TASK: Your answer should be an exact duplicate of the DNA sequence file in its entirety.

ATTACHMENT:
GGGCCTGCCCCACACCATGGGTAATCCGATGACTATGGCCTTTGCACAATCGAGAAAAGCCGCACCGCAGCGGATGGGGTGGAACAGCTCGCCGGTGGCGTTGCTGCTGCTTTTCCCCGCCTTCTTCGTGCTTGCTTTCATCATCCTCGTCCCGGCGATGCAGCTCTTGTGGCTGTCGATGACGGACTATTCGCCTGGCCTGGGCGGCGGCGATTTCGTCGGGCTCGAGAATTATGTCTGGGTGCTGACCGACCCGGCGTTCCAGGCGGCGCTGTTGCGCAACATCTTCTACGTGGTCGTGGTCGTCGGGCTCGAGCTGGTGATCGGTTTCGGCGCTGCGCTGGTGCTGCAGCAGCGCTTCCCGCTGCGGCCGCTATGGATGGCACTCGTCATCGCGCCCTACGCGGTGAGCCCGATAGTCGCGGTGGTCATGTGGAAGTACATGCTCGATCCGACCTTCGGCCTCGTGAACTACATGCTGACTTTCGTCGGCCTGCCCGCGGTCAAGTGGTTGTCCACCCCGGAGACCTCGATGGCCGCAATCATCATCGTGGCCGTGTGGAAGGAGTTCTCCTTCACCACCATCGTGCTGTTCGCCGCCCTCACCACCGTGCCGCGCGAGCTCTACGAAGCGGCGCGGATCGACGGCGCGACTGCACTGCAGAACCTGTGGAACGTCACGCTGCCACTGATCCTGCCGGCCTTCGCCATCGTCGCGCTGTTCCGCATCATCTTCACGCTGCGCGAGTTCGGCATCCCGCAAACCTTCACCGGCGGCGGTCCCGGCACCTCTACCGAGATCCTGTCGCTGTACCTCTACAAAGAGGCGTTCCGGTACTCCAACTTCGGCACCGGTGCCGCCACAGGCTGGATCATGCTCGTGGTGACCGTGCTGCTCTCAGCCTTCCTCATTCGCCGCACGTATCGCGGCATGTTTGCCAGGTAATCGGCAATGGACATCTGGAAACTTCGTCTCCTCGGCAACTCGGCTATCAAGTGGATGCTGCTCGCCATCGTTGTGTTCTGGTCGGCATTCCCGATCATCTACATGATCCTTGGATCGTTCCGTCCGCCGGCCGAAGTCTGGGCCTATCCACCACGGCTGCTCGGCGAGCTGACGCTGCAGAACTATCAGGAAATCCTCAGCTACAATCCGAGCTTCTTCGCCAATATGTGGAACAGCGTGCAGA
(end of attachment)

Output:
GGGCCTGCCCCACACCATGGGTAATCCGATGACTATGGCCTTTGCACAATCGAGAAAAGCCGCACCGCAGCGGATGGGGTGGAACAGCTCGCCGGTGGCGTTGCTGCTGCTTTTCCCCGCCTTCTTCGTGCTTGCTTTCATCATCCTCGTCCCGGCGATGCAGCTCTTGTGGCTGTCGATGACGGACTATTCGCCTGGCCTGGGCGGCGGCGATTTCGTCGGGCTCGAGAATTATGTCTGGGTGCTGACCGACCCGGCGTTCCAGGCGGCGCTGTTGCGCAACATCTTCTACGTGGTCGTGGTCGTCGGGCTCGAGCTGGTGATCGGTTTCGGCGCTGCGCTGGTGCTGCAGCAGCGCTTCCCGCTGCGGCCGCTATGGATGGCACTCGTCATCGCGCCCTACGCGGTGAGCCCGATAGTCGCGGTGGTCATGTGGAAGTACATGCTCGATCCGACCTTCGGCCTCGTGAACTACATGCTGACTTTCGTCGGCCTGCCCGCGGTCAAGTGGTTGTCCACCCCGGAGACCTCGATGGCCGCAATCATCATCGTGGCCGTGTGGAAGGAGTTCTCCTTCACCACCATCGTGCTGTTCGCCGCCCTCACCACCGTGCCGCGCGAGCTCTACGAAGCGGCGCGGATCGACGGCGCGACTGCACTGCAGAACCTGTGGAACGTCACGCTGCCACTGATCCTGCCGGCCTTCGCCATCGTCGCGCTGTTCCGCATCATCTTCACGCTGCGCGAGTTCGGCATCCCGCAAACCTTCACCGGCGGCGGTCCCGGCACCTCTACCGAGATCCTGTCGCTGTACCTCTACAAAGAGGCGTTCCGGTACTCCAACTTCGGCACCGGTGCCGCCACAGGCTGGATCATGCTCGTGGTGACCGTGCTGCTCTCAGCCTTCCTCATTCGCCGCACGTATCGCGGCATGTTTGCCAGGTAATCGGCAATGGACATCTGGAAACTTCGTCTCCTCGGCAACTCGGCTATCAAGTGGATGCTGCTCGCCATCGTTGTGTTCTGGTCGGCATTCCCGATCATCTACATGATCCTTGGATCGTTCCGTCCGCCGGCCGAAGTCTGGGCCTATCCACCACGGCTGCTCGGCGAGCTGACGCTGCAGAACTATCAGGAAATCCTCAGCTACAATCCGAGCTTCTTCGCCAATATGTGGAACAGCGTGCAGA